A draft policy proposed by the San Francisco Police Department (SFPD) would allow the department to kill suspects using robots, making it the first in the region to gain approval should it pass the Board of Supervisors next week.
While use-of-force via robot has never been strictly prohibited, neither has it ever been accepted before in San Francisco, so the proposal is a landmark event in the use of remotely piloted robots.
The move comes under heavy criticism for the addition of armament to robots, including widespread condemnation of the proposal and an ongoing lawsuit from Boston Dynamics after another company added a machine gun to one of its robot dogs.
According to the proposal, the policy will allow the use of deadly force by specific weaponized remotely-piloted, uncrewed robots, but only under specific circumstances.
“The robots listed in this section shall not be utilized outside of training and simulations, criminal apprehensions, critical incidents, exigent circumstances, executing a warrant or during suspicious device assessments,” states the proposal.
“Robots will only be used as a deadly force option when risk of loss of life to members of the public or officers is imminent and outweighs any other force option available to SFPD.”
The proposal outlines particular robots that will be allowed for use, including a number of small, deployable bomb disposal and reconnaissance platforms. Of note, it includes the massive REMOTEC F6A, a heavy-duty improvised explosive device disposal robot with a large robotic arm, and the QinetiQ TALON, which can be outfitted with multiple different weapons platforms.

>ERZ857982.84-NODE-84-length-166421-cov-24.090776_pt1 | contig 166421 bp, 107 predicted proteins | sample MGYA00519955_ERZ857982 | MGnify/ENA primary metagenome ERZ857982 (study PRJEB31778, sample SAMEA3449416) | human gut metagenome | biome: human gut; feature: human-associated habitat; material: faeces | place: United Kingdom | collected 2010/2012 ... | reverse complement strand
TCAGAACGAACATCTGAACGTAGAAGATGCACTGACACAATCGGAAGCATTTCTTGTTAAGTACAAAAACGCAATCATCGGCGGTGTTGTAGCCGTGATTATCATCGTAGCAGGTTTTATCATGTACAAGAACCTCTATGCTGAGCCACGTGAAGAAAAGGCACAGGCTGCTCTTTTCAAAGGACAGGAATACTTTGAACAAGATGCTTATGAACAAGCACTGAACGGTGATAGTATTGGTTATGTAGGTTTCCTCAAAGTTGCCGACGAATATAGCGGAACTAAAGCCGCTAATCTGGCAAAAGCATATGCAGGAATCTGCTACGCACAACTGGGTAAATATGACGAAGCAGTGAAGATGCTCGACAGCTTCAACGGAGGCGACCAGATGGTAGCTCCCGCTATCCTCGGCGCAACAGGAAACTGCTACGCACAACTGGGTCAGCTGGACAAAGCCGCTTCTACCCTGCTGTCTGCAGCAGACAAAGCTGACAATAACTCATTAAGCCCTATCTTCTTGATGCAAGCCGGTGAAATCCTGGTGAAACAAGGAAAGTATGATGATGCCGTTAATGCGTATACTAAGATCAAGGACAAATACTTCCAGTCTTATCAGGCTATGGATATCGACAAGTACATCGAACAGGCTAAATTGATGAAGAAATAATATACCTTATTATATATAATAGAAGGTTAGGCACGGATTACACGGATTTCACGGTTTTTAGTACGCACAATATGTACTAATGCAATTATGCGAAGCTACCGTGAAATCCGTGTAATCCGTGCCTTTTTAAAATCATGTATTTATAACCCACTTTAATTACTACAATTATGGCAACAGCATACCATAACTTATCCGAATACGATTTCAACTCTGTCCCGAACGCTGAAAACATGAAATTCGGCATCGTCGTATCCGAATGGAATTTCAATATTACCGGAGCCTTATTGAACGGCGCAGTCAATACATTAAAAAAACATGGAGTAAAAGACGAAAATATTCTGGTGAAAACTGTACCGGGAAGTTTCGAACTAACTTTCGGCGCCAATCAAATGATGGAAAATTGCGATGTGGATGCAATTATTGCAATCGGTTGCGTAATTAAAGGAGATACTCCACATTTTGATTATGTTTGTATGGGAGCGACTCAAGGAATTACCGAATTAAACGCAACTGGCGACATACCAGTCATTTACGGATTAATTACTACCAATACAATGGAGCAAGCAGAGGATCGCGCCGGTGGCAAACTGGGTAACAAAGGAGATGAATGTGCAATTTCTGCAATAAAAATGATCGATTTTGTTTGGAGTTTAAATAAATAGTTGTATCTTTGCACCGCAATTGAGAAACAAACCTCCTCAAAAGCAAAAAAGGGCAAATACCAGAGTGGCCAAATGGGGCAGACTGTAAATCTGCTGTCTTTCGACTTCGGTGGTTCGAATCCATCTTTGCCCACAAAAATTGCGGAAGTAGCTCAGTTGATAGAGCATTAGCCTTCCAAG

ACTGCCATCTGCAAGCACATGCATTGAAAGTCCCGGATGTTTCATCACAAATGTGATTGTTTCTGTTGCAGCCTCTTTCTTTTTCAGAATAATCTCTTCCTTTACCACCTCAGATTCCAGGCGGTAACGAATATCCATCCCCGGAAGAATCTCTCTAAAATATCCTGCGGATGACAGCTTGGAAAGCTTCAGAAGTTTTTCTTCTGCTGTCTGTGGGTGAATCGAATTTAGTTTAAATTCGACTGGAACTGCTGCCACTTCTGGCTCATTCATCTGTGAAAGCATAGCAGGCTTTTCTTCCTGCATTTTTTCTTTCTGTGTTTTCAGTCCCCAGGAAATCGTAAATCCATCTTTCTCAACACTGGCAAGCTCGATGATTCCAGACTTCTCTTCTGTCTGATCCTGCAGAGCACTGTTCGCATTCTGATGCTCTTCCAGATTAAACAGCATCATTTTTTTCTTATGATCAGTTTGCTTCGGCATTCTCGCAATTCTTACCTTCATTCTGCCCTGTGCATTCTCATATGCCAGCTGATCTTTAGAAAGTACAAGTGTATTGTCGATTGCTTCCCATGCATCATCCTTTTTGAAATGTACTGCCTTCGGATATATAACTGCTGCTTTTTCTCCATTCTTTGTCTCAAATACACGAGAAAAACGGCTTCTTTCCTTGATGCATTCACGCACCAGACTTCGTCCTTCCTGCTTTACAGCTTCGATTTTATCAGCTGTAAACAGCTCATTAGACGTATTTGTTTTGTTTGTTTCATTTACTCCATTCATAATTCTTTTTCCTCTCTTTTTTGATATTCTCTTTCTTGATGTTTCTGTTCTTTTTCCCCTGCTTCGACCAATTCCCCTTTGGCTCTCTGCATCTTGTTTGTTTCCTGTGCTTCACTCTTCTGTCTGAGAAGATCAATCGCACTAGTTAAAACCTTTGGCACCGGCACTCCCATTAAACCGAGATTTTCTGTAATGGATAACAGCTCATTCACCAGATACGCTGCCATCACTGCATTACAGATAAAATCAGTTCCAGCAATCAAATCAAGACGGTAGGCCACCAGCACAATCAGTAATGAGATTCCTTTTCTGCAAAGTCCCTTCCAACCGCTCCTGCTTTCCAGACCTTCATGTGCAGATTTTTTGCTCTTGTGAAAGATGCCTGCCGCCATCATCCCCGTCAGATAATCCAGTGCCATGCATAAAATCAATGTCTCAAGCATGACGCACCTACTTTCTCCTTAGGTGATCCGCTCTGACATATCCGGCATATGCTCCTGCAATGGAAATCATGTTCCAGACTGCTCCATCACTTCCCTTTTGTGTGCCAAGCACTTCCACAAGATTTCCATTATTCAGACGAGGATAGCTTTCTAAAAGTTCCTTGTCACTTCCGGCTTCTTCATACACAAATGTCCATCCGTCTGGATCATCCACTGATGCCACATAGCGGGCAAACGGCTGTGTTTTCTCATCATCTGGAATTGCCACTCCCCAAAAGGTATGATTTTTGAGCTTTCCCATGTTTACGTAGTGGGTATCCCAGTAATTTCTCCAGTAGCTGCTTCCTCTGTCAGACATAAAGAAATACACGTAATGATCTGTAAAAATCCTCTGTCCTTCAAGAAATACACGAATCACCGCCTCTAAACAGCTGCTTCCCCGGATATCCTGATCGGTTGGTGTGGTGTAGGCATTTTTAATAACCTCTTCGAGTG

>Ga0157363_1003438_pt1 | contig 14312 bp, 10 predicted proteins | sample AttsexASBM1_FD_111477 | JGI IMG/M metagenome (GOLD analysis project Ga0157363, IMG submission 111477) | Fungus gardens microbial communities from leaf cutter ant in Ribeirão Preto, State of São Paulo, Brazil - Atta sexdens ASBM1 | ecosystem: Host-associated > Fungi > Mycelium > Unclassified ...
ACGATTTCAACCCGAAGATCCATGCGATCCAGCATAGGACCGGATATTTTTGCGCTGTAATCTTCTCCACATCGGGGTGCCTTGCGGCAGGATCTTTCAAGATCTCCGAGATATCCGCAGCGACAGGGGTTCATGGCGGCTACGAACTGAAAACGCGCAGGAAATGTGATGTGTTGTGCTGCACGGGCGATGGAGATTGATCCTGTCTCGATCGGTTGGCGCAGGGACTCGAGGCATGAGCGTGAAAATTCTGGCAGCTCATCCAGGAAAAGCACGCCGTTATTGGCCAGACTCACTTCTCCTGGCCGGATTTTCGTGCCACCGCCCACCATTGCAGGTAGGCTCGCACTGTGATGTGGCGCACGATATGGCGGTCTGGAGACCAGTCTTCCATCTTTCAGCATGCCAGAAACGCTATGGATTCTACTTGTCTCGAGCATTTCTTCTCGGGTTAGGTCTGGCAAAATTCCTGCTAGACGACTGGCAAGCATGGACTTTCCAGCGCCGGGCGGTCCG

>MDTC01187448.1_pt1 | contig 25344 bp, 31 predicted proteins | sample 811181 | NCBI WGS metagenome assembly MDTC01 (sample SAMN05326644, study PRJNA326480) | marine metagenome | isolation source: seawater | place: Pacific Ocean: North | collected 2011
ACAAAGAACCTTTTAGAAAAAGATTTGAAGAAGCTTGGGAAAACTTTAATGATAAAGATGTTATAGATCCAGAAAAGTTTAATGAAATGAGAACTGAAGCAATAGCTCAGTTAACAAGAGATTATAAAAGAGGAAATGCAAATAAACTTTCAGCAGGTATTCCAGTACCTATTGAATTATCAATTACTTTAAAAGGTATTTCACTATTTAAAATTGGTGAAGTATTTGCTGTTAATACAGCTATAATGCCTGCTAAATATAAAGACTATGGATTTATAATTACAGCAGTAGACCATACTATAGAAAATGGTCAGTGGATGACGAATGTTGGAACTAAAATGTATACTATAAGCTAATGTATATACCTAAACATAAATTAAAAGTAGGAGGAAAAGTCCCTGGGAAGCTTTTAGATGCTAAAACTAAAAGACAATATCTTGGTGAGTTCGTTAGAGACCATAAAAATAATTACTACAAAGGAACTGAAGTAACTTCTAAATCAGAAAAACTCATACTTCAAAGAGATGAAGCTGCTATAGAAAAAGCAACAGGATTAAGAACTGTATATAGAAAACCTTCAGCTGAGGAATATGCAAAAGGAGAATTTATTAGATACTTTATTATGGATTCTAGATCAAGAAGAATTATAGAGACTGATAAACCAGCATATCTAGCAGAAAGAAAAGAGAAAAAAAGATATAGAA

Previous iterations of the proposal had the words “Robots shall not be used as a Use of Force against any person”, according to Mission Local. However, these have since been struck out in favor of wording outlining specific scenarios in which force could be used.
So, how could a robot be used to kill?
There is the obvious answer of strapping a gun to it, but that doesn’t achieve much over simply using the gun yourself, apart from avoiding placing a human in the line of fire. More commonly used are remote ordnances placed on a robot or drone, which is either dropped close to a combatant, or the entire vehicle is blown up to remove the threat.
Such drones have been used in the conflict in Ukraine, and one was used in 2016 by the Dallas police department to drop an explosive on a sniper in the first robot killing by a US police department.